Lessons from a Normal Childhood

I may have dreamed the preschool on a hill
above the hospital, how the staff
who did not at the time seem bored but seemed

to cherish us released us to the yard to watch
the medevac touch down—a treat,
the shocking noise, because we knew no

injury, and it was too far distant to make out
small figures on the gurneys. And because
my mother worked there, at the hospital,

I told myself she must be among the white coats
rushing to meet the blades, and cheered her
because I believed she could hear me and knew,

somehow, she needed it. Years later,
over dinner, with her back turned to the television,
she told me pointed stories about teenage mothers,

how small their babies were, the fathers
had no teeth left—although the chance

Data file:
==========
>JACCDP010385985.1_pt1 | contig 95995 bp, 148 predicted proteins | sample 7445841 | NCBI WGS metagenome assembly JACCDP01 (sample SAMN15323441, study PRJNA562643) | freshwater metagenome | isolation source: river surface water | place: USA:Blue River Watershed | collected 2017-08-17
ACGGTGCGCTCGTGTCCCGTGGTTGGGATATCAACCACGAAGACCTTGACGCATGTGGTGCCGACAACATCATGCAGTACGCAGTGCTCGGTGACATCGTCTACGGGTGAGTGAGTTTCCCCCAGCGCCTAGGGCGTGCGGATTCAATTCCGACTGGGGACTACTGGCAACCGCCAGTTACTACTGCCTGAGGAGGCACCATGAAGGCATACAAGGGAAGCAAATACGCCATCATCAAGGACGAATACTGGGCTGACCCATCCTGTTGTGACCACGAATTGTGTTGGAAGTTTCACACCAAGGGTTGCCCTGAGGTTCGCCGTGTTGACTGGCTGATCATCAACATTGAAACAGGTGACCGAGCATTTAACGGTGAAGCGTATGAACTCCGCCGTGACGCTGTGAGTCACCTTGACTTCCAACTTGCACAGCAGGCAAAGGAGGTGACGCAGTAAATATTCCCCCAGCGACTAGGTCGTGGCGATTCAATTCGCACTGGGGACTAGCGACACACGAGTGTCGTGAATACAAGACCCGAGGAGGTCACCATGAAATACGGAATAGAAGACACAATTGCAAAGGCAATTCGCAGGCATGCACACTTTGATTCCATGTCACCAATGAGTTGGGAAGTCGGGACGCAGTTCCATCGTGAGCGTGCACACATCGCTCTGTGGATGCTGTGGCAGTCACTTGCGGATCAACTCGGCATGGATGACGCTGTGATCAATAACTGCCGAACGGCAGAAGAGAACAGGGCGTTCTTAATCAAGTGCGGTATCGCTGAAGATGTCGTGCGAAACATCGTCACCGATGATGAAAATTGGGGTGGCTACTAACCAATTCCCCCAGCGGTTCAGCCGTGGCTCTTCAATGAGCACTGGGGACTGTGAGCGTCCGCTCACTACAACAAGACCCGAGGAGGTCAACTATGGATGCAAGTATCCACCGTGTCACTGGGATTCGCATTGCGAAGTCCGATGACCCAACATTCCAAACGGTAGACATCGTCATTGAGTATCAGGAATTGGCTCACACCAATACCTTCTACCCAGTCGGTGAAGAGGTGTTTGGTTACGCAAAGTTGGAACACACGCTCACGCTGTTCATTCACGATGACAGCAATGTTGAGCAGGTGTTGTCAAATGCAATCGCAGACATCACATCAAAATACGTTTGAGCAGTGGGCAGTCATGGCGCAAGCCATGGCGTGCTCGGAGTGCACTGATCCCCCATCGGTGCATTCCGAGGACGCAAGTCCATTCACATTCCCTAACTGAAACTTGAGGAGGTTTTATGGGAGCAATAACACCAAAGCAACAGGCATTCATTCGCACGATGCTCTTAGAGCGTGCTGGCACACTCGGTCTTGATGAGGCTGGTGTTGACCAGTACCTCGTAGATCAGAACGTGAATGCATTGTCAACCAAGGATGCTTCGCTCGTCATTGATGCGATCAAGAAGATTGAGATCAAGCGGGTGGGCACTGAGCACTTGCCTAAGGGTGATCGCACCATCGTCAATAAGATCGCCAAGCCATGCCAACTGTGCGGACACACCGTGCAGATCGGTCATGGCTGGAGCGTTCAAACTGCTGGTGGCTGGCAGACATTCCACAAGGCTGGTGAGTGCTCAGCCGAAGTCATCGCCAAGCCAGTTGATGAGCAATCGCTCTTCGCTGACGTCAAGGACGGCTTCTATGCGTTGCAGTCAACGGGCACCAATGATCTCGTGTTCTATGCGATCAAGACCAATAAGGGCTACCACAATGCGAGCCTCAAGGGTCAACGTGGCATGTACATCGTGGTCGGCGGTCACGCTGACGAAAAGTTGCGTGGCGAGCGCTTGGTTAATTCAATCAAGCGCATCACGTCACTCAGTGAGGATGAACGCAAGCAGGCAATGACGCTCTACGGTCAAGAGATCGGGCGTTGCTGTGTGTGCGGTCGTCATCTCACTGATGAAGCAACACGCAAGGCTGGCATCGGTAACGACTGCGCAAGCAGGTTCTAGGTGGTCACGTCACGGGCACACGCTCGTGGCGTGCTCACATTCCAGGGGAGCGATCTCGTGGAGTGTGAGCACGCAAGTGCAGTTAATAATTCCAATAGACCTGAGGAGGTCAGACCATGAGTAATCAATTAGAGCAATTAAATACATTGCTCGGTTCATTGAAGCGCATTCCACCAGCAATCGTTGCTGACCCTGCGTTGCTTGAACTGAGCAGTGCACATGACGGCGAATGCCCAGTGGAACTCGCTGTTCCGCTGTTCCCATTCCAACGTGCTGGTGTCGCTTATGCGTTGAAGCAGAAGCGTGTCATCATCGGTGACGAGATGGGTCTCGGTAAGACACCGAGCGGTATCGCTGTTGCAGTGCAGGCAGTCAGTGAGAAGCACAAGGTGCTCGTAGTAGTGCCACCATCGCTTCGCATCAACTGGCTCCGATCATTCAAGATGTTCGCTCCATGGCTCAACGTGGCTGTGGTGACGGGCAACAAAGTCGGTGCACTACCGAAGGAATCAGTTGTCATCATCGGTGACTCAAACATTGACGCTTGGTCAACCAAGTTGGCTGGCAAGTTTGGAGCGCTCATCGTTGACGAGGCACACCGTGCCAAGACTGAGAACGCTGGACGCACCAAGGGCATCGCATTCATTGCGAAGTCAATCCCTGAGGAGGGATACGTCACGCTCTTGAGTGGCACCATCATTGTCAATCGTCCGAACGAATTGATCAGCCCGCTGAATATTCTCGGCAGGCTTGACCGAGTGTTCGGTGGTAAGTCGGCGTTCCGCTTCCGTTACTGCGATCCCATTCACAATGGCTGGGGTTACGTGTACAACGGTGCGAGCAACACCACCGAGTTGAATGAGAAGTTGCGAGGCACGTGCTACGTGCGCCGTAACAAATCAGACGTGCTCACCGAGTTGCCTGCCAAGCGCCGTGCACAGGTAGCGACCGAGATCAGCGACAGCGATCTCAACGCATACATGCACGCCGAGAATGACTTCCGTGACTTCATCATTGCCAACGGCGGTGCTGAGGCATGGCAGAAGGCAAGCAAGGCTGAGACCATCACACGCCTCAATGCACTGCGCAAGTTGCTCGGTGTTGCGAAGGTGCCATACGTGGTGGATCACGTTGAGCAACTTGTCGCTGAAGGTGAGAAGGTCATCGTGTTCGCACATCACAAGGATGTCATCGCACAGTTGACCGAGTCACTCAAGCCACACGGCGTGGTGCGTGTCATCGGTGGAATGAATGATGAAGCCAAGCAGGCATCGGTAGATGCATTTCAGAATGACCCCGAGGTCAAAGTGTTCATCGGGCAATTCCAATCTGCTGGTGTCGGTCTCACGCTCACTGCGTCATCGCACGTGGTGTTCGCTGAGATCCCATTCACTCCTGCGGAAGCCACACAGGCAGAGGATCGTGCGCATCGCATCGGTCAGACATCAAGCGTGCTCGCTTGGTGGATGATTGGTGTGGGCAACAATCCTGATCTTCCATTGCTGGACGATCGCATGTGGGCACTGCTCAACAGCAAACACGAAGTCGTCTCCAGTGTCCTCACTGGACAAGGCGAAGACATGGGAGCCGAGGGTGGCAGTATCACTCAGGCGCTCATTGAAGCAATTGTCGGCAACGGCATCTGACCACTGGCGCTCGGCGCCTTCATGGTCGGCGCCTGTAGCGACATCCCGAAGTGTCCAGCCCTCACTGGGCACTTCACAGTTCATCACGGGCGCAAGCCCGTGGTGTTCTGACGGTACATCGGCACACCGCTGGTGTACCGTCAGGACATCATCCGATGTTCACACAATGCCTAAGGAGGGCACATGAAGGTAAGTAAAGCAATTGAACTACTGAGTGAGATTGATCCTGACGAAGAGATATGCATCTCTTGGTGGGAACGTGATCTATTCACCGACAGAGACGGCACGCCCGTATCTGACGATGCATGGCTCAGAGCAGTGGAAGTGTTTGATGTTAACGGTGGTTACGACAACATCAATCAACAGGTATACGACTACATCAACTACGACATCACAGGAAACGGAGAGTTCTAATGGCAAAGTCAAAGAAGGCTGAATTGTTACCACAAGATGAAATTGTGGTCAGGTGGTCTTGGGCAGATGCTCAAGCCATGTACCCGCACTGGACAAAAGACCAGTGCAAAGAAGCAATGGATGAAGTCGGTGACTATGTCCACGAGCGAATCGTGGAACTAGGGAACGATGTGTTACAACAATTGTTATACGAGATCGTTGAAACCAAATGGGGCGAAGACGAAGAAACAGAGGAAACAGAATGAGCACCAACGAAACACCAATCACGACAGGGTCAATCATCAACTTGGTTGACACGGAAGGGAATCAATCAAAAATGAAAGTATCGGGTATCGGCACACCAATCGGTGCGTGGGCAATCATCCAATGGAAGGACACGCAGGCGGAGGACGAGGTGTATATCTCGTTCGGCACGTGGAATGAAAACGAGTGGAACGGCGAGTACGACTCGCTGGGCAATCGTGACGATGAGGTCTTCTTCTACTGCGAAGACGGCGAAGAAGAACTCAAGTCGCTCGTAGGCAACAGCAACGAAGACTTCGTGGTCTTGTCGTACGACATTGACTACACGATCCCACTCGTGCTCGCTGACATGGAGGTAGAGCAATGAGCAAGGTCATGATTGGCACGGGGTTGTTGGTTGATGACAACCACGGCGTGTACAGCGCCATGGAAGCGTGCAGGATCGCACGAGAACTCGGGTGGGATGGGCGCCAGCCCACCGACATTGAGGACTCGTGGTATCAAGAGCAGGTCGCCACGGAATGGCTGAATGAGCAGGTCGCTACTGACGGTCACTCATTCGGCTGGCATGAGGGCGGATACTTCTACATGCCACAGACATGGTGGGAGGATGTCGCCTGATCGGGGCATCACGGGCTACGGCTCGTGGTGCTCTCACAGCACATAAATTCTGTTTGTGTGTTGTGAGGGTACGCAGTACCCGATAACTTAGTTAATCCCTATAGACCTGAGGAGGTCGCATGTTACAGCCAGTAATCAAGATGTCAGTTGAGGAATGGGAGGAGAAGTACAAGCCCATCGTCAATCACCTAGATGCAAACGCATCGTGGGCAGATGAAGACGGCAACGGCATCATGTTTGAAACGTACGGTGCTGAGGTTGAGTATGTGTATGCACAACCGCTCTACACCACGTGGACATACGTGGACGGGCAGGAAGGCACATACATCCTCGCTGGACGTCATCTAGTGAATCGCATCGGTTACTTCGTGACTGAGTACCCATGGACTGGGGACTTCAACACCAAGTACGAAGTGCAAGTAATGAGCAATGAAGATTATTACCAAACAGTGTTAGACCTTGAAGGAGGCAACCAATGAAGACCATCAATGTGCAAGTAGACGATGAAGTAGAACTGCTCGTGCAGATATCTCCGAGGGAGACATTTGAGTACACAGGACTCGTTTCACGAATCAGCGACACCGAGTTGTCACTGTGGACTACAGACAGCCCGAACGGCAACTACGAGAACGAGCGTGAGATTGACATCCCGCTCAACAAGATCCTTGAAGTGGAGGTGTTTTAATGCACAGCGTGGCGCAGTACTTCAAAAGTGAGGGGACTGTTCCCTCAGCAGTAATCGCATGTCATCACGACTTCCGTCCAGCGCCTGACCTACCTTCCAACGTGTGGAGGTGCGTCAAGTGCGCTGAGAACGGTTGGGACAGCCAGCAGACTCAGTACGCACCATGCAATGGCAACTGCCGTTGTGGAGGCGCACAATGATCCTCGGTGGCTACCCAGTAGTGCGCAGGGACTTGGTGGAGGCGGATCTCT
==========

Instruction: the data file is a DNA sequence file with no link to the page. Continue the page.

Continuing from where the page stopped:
I’d end up doing meth was slim, or even that I’d learn

how to find it, since you can only ever tell
after the fact, after the shit goes up in flames,
after the whole mess blows—

then you can see beside some county road
the charred halves of a mobile home, the burn so new
the kudzu has not yet begun to cover it.

 
 
 
 

Laura Davenport is the author of the chapbook Little Hates (Dancing Girl Press, forthcoming). Her poems have appeared in Best New Poets 2009, Crab Orchard Review, Meridian, and New South, and her non-fiction essay “On Literary Relationships” was featured in the Passages North Writers on Writing blog.